Win a sample set from Ayala Moriel! Ayala is giving away a miniature fragrance set, featuring the fragrances mentioned in the article (worth $360). We will pick a random winner from the comments for Ayala to send the prize to. (closing - end of May 2010)
Wholemeal pasta. The texture is all wrong. It is eaten by worthy, try too-hard long haired types. They are well meaning, it is true, but ultimately they are too wrapped up to know that you can eat white pasta and still get enough fibre in your diet. Some time ago, I began with an assumption that natural perfume must fall into the same category. It would be worthy but somehow stodgy. Maybe, like some whole foods, it would be full of goodness which I don't enjoy enough to use enough to benefit from the goodness. The thought would run something like this: fragrances are about smelling good, and good can be created by human endeavour as well as nature. Nature gives us clay, human beings fire the clay into bricks, and bricks build stronger houses than sticks and mud.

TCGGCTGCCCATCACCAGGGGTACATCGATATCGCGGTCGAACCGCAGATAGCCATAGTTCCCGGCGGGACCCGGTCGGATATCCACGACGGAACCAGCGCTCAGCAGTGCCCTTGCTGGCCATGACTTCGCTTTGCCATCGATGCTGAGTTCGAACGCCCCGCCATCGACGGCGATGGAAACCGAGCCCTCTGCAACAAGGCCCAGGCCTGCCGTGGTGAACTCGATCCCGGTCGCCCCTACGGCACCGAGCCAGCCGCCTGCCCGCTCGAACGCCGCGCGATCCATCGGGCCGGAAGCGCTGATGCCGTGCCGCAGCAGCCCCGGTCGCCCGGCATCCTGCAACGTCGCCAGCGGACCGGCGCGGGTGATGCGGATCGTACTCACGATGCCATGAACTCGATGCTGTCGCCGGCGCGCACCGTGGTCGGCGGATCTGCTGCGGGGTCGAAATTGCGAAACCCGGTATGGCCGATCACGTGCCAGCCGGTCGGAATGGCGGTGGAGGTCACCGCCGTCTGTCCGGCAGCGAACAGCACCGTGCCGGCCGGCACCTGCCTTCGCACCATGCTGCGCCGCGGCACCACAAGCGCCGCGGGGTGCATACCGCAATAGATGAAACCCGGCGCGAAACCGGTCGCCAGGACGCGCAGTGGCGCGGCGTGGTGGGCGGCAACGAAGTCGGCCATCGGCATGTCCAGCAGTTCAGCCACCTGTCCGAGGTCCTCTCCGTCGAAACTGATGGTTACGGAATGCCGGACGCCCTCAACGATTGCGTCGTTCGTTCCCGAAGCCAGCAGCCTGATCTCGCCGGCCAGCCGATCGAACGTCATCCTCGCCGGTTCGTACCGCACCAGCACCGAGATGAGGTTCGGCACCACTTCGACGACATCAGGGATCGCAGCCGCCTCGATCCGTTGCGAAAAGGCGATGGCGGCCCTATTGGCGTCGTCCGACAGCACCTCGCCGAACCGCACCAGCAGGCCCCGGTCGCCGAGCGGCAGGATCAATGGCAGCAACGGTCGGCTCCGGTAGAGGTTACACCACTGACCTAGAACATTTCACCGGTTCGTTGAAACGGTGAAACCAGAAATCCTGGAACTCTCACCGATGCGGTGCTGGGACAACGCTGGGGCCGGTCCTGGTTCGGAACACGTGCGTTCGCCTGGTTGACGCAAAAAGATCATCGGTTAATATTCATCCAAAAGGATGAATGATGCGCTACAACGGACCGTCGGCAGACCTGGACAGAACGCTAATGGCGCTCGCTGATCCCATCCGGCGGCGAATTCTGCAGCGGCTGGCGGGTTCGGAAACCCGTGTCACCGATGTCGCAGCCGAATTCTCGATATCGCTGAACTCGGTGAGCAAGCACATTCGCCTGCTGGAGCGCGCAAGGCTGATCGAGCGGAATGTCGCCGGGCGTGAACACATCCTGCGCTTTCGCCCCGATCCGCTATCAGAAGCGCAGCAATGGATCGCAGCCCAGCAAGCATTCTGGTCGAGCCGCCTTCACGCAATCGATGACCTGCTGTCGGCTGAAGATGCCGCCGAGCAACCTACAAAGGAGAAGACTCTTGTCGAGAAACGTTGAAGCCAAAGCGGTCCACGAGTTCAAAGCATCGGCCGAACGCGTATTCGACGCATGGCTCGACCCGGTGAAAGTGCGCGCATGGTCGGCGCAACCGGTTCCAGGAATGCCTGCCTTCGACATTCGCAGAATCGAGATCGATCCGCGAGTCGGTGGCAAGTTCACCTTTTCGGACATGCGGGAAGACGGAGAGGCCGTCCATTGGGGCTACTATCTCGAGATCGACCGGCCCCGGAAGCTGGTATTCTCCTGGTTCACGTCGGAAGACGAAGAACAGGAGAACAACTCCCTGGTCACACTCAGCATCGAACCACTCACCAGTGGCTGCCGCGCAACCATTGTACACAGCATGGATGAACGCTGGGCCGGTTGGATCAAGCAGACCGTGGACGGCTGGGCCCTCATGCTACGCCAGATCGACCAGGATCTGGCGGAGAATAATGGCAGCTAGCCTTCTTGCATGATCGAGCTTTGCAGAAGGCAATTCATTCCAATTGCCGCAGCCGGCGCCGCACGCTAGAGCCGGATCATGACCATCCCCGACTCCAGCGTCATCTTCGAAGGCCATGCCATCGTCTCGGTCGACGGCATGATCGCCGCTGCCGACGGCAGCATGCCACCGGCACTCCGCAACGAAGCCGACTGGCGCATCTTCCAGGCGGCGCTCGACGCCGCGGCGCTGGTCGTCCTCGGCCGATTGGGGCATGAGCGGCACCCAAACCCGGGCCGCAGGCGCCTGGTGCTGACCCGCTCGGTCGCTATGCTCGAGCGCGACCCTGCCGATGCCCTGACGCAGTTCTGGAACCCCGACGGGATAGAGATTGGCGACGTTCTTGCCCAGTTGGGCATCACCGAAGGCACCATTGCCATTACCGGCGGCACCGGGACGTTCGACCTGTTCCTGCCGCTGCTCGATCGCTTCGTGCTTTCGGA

In the background, growing like a cancer treated only with health food remedies, there lurked an allure. The idea that I would smell real oakmoss in a green scent appealed to me. If the description mentions lime, it would be pleasing to think that the fragrance contains lime. I don’t know why this seemed important. Maybe it was to do with the general feeling I have running in the background that I am being duped by everyone about everything all the time. I am an urban boy.
I had read about Ayala Moriel’s perfumes on basenotes.net, and indeed read Ayala's posts there, and her own excellent blog. I had even unsuccessfully attempted to contribute an idea for naming one of her fragrances when she consulted the basenotes public. I had never smelled one.
I set off to Vancouver to visit my friend. One day with little agenda, I was wandering the city when I remembered that Ayala was downtown on the street named Haro. I couldn’t remember the exact address, so I walked along looking out for a shop front, keen to pop in and try her Rainforest of which I had read. It has oakmoss in it (amongst all sorts of other things) and it sounded good. After strolling all the way down Haro, I got to Stanley Park and smelled the real rainforest but I couldn’t find Ayala. Later, I realised that she operates from a private address not a storefront. Luckily for me, when she later read my story of walking straight past her, she generously sent me a set of eight samples of her perfumes.